The two boys continued staring at each other and the lavender haired one gave him a shy smile. "What is bothering you?" he asked again now that he had the boy's attention.

"Why are you sure that something is bothering me?"

"Just a feeling" answered without hesitation the stranger.

'So self confident' thought Camus.

"You seemed so lost in your thoughts..."

"I was just thinking" revealed Camus surprised to hear himself answering the boy without hesitation.

"About what is said in this book?" asked the stranger and in the process, he showed the book put on Camus' lap. The latter's eyes hardened. "Sorry. I did not want to annoy you." The boy bent his head guilty. "You know..." he began, "philosophy is a subject that affects us a lot. No one can have the same thought about the same subject or question. Mankind is no unique, and the different ideas of life he can have, is different from a man to another one. It is what make humans so unique and particular in the eyes of Gods..." The lavender haired boy looked at Camus then sat near him when he saw that he did not refuse. "My name is Mu" he simply said.

Camus stared at him few seconds. "Camus" he told him.

"Pleased to meet you. I did not know that there would be people about my age in the Sanctuary. My master did not say me anything about this, only that I will be a bit lost."

Camus listened to Mu. "Who is your master?"

"No one knows his name. Even me I don't know it. He is know as the Master."

Camus frowned. 'The Master?' He did not know anyone called as the Master in the Sanctuary. "When did you arrive at the Sanctuary?"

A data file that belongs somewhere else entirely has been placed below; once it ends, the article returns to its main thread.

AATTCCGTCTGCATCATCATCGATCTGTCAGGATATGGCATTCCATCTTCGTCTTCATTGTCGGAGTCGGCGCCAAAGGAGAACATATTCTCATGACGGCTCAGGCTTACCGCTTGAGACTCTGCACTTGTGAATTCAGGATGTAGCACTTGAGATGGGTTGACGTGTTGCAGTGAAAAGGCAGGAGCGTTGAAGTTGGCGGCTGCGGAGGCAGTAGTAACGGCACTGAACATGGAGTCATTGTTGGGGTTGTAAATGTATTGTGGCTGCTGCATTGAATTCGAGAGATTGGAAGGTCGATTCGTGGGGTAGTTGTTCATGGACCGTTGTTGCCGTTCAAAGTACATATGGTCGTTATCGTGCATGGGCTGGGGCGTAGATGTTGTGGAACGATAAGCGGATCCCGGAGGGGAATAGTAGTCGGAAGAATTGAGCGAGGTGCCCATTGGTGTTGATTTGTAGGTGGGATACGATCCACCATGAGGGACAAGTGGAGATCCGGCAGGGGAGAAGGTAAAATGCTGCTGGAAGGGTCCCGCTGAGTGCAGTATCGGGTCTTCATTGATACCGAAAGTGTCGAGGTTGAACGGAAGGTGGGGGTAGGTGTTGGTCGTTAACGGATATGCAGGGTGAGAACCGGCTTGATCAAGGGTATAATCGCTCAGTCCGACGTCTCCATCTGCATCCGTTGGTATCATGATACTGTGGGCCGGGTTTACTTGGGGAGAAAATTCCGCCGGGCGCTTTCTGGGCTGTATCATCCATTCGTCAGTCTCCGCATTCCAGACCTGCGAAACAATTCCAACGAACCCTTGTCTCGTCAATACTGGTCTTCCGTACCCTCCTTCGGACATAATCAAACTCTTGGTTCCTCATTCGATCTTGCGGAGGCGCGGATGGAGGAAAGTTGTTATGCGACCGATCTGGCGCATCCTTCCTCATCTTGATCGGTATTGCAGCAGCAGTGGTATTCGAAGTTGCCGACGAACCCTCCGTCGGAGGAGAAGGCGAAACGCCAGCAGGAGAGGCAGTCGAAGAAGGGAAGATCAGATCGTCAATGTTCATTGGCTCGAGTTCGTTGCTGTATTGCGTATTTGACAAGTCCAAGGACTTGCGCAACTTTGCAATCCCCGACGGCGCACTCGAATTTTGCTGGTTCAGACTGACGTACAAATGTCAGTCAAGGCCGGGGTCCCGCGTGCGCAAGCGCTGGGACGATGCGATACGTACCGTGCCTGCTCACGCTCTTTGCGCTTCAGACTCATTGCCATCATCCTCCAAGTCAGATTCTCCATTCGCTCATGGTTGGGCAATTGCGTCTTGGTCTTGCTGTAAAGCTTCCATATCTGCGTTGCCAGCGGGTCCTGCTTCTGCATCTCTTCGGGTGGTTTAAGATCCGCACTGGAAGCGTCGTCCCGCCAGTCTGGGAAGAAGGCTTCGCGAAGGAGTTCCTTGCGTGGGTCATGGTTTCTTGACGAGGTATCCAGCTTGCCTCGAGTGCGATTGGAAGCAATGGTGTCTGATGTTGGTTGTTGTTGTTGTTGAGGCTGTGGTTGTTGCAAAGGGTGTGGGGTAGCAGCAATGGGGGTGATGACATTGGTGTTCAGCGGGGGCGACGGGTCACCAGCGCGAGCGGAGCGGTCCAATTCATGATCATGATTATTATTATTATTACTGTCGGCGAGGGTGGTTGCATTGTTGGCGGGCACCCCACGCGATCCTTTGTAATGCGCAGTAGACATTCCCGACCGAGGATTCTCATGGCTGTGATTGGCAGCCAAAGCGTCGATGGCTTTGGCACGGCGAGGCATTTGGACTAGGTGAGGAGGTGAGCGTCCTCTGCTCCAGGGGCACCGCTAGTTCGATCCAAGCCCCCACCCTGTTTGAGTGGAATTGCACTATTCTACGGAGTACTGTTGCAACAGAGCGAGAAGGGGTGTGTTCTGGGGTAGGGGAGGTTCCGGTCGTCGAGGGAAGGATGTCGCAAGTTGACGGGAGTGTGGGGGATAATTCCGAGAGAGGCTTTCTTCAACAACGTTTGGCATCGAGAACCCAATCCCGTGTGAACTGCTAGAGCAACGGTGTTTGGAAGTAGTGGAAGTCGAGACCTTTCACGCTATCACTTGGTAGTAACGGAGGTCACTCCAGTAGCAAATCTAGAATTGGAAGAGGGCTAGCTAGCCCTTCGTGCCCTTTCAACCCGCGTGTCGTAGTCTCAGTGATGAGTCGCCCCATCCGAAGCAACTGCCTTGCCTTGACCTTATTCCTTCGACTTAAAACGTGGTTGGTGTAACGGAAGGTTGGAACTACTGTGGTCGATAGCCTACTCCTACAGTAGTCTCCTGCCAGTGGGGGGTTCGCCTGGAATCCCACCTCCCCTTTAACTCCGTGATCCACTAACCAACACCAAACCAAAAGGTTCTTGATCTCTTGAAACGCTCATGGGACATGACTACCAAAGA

"Yesterday. It's so strange..." Intrigued, Camus arched his eyebrows. "Yes, here it's hot and the mountains are less high than in my country."

"Your country?"

"I come from Tibet. And you?"

Camus looked down and let out a sigh. "From France."

Mu opened slightly wider his eyes but he said nothing. His instinct told him that it would better to not dwell on this topic of conversation. It seemed to be a sensitive subject for Camus, even if this latter tried to conceal it behind an appearance of indifference. He looked in front of him and did not say anything.

Camus said nothing too and the silence set in between the two boys, each lost in their respective thoughts. "Why do you want to become a Saint?" asked suddenly Camus turning to the Tibetan.

Mu stared at him back and his violet eyes darkened slightly. "Because it is my destiny" simply replied Mu without tearing his eyes from Camus' look.

"Destiny?" murmured Camus. "You believe in destiny?" asked Camus remembering after he had asked the question that he had given the same reason to Serge before leaving the park this famous day. But he did not believe in destiny, he could not succeed in, as he still did not succeed in believing in Athena.

"Destiny..." murmured Mu. "We all believe in the country I come from. It is said that we are born on Earth to fulfil things already determined by Gods. It's the destiny..."